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Russell Pearce recall. How it happened

(crossposted from AZIVN, but the article vanished when they converted to the new site! Of special interest here is The Utah Compact, a moderate, thoughtful platform on immigration endorsed by LDS which played at least a supporting role in the recall of the rabidly anti-immigration Pearce in Arizona.)

Make no mistake; this was an earthquake in Arizona politics. Combative senate president and author of the harsh immigration law Russell Pearce was recalled by political neophyte Jerry Lewis. There are now fault lines and fractures where once stood a political monolith. Pearce was once a chief deputy to Sheriff Joe Arpaio (and invented the noxious Tent City.) They were firm allies. Damage to one is damage to the other.

So, how did arguably the most powerful person in Arizona politics get taken down?
He got too extreme. His relentless campaign against immigrants was making national headlines, and they mostly were highly negative. Arizona was getting badly bashed in the press. This was bad for business. 60 Arizona CEOs signed a letter asking him to tone it down. Instead, he ignored them and ramped it up.

Lewis ran a clean, aboveboard campaign. Pearce got sleazy and tried to run a sham Latina candidate to siphon off votes from Lewis. It didn’t work and the resulting bad publicity hurt his campaign badly. Perhaps Pearce is unaware that there are many (quite legal) Latinos in Arizona who vote and who resent underhanded tactics aimed at them.

Lewis is allied with Maricopa County Commissioner Don Stapley, an Arpaio foe, who provided Lewis with substantial support. One of Arapaio’s main allies is now gone and his machine can be assumed to be badly damaged, despite his blustering that the only Jerry Lewis he knows is the comedian.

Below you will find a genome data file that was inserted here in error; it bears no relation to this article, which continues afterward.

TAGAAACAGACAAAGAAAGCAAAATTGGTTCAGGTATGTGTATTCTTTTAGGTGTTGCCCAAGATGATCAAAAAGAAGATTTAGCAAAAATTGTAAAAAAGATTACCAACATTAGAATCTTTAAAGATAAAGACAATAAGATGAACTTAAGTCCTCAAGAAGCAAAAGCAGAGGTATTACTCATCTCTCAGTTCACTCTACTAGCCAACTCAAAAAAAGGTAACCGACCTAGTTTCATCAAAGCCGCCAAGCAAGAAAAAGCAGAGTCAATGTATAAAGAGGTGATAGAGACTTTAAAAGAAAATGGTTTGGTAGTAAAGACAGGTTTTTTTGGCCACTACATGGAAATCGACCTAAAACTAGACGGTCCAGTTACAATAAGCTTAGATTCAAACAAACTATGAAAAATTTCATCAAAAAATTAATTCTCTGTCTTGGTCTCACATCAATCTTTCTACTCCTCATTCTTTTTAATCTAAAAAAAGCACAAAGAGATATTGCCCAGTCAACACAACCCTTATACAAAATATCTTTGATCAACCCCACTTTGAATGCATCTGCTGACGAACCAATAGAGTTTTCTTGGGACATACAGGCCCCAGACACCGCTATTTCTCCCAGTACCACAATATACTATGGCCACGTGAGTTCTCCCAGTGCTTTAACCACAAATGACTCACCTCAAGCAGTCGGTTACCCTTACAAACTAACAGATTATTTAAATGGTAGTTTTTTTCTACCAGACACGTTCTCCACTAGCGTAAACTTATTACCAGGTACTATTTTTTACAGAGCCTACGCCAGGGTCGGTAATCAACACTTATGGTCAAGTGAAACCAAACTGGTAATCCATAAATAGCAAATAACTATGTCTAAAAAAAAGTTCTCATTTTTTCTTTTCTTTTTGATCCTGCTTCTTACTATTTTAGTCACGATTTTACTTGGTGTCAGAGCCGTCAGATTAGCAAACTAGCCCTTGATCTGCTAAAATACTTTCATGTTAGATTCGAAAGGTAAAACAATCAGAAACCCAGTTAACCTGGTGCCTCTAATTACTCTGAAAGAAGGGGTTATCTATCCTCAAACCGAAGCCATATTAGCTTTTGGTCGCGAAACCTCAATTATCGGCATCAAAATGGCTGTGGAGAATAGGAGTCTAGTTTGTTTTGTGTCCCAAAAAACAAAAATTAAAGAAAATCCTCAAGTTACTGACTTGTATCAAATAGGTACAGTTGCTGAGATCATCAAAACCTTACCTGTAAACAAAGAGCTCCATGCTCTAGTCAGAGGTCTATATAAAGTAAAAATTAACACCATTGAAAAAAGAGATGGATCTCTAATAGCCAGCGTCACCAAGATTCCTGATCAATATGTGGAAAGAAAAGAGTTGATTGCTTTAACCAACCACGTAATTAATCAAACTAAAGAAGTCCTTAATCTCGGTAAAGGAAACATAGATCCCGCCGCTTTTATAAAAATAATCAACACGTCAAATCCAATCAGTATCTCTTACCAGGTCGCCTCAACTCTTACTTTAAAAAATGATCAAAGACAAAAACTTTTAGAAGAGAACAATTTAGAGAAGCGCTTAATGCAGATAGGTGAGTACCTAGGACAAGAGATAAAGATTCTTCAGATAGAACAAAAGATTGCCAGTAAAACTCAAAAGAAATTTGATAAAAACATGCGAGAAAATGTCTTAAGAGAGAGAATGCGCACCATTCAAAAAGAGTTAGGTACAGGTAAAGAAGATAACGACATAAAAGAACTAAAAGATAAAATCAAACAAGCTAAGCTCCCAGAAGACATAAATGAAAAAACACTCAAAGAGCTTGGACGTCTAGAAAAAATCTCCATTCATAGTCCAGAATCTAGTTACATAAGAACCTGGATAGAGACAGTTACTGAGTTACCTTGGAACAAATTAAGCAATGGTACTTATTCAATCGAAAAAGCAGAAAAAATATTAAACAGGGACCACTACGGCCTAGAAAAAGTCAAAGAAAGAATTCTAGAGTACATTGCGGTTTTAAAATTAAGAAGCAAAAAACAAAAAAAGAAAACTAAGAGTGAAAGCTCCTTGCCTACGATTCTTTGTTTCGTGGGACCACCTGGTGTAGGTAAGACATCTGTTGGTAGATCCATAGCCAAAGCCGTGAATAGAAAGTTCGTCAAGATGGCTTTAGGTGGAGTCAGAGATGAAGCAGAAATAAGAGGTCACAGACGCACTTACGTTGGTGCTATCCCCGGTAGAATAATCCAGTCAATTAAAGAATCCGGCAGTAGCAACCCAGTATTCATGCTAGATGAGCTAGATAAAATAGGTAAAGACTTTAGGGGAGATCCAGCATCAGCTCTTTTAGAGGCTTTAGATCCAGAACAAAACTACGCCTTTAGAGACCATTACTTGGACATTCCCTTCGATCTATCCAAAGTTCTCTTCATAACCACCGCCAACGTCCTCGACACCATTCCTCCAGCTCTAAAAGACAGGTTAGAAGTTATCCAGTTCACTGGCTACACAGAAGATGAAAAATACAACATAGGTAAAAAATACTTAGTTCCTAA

Unions and liberals got involved, pouring time and money into defeating Pearce. Voter mobilization is always crucial. Unions can bring in hundreds, sometimes thousands, of volunteers to call prospective voters and canvass neighborhoods. While Lewis is a conservative himself, he’s not Pearce, and that was good enough for the unions.

There was another battle going on here too. Some say this was a referendum on immigration reform and SB 1070, but it was more of a fight within the Mormon community and two political factions within the state. Both Pearce and Lewis are Mormon. The Mormon Church has been doing outreach to Hispanics. They say Pearce’s rabidly anti-immigration stance as hurting that effort. Plus, he attacked the church for not supporting SB 1070.

What many may not be aware of is that The Church of Jesus Christ of Latter-Day Saints supports a quite reasonable stance on immigration called The Utah Compact. It has five key points.

  • Federal solutions. Immigration is a federal policy issue between the U.S. government and other countries-not Utah and other countries.
  • Law enforcement. Local law enforcement resources should focus on criminal activities, not civil violations of federal code.
  • Families. Strong families are the foundation of successful communities. We oppose policies that unnecessarily separate families.
  • Economy. Utah is best served by a free-market philosophy that maximizes individual freedom and opportunity. We acknowledge the economic role immigrants play as workers and taxpayers.
  • A free society. Immigrants are integrated into communities across Utah. We must adopt a humane approach to this reality, reflecting our unique culture, history and spirit of inclusion. The way we treat immigrants will say more about us as a free society and less about our immigrant neighbors.

So, in the end, Pearce alienated his own base, both in business and religion. Someone more moderate replaced him.

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